Country Blues

City Blues

Spontaneous expression of thought and mood Planned, arranged texts and music
Wide range of subjects Concentration on love
Fluid Use of Form Precise classical form, predictable 12-bar structure
Non-European harmony, use of drones, tendency toward single chord accompaniment Standard chord progressions, clearly defined use of tonic, subdominant, and dominant chords
Unaccompanied voice, or most commonly solo performer accompanying himself on a guitar; in groups, reliance on folk and sometimes home-made instruments (guitar, harmonica, fiddle, percussion [foot-tap, washboard])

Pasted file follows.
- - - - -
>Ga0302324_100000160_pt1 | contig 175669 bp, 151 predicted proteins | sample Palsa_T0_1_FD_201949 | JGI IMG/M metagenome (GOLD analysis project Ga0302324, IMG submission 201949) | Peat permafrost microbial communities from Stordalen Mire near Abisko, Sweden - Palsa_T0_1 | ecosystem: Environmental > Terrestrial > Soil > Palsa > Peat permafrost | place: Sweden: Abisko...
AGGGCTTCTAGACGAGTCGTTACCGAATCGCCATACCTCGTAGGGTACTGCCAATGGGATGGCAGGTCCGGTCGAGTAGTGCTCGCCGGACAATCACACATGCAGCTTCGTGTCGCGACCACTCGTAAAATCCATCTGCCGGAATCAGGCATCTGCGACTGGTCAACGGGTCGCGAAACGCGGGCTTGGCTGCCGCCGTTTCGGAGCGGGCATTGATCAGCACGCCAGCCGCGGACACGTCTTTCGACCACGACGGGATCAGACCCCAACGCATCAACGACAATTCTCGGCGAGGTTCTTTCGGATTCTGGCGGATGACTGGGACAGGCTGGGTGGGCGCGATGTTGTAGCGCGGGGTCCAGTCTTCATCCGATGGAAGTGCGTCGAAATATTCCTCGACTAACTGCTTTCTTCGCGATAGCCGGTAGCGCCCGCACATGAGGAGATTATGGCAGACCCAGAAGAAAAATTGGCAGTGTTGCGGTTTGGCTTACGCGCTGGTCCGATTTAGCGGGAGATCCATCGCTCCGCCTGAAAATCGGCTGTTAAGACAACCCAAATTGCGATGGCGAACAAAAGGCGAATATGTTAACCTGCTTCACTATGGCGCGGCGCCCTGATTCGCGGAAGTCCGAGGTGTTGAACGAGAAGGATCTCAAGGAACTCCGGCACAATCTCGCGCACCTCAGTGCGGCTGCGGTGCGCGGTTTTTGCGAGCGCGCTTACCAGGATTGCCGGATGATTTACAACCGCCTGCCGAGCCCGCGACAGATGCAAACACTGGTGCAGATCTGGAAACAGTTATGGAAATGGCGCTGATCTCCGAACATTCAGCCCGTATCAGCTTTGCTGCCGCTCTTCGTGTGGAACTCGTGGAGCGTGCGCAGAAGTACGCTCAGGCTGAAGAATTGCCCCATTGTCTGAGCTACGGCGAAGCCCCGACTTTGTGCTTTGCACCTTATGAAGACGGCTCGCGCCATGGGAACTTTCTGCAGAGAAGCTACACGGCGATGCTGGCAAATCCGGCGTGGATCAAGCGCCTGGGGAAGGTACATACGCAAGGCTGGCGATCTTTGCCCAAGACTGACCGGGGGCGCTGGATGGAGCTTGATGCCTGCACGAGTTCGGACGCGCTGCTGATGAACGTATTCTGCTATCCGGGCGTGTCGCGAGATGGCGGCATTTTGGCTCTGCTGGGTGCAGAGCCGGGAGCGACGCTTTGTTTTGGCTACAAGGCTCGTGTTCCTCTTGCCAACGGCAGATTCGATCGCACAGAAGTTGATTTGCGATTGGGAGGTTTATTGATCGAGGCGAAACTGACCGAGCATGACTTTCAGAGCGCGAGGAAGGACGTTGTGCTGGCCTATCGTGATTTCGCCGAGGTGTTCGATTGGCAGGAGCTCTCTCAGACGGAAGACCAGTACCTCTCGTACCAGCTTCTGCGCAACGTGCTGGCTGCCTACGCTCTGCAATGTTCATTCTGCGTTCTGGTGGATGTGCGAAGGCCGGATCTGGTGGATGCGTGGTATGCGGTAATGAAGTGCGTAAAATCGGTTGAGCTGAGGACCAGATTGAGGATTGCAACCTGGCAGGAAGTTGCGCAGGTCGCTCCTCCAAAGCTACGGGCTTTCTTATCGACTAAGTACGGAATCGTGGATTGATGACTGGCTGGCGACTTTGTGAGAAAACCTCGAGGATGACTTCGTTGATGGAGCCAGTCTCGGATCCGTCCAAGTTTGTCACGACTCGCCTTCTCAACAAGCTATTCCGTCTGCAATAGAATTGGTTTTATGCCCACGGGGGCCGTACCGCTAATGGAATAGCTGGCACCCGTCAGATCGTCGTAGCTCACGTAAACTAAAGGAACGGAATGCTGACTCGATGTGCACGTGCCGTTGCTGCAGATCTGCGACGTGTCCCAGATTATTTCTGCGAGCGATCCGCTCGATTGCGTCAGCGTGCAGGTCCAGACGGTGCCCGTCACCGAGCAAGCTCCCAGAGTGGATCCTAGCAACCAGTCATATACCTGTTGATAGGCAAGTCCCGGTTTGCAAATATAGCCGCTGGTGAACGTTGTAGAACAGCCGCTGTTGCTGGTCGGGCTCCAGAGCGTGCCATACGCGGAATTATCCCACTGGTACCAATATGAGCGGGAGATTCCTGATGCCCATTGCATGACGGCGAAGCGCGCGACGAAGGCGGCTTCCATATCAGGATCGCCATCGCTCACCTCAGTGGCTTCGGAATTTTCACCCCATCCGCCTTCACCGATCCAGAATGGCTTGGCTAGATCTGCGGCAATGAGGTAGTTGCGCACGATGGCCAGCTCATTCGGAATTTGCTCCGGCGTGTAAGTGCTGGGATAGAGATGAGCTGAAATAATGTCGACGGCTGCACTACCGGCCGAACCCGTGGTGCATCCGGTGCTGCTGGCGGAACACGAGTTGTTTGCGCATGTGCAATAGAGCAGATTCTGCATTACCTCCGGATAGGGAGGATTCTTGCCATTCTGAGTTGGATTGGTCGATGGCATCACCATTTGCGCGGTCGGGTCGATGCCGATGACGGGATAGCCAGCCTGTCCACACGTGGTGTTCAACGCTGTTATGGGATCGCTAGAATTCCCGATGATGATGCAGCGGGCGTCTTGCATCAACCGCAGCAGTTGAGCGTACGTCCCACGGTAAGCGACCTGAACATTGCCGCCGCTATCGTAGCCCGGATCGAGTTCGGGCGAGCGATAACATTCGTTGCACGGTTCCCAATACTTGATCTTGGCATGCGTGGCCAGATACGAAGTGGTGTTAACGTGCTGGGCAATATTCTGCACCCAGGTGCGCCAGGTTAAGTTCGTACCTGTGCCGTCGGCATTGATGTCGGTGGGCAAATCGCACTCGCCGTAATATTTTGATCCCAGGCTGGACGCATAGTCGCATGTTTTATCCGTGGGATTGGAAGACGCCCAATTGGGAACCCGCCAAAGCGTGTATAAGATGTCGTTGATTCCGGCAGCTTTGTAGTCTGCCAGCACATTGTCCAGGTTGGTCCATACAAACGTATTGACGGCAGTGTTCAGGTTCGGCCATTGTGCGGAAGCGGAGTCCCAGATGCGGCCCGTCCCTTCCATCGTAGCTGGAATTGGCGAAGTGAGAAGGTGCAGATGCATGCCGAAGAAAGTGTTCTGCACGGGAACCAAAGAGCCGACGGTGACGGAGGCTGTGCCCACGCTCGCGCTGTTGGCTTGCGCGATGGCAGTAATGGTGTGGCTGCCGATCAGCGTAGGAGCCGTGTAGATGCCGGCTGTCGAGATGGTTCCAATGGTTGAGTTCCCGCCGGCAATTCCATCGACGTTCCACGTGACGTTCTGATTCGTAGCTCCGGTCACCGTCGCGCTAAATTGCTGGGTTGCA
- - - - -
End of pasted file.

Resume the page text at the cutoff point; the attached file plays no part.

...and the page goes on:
A. For the accompaniment of the so-called "classic blue singers" of the early 30s, women like Ma Rainey, Bessie Smith . . ., etc., the use of a group of formal instruments, piano, trumpet, trombone, saxophone, plus a rhythm section, playing in the idiom of the small jazz band of the 1920s

B. With the supplanting of the "classic blues singers" by mostly male performers, whose singing and playing were rooted in country styles, the use of some informal instruments for accompaniment, guitar, mandolin, piano, plus a rhythm section of drums and b ass

Source: Oster, Harry. Living Country Blues. (1969)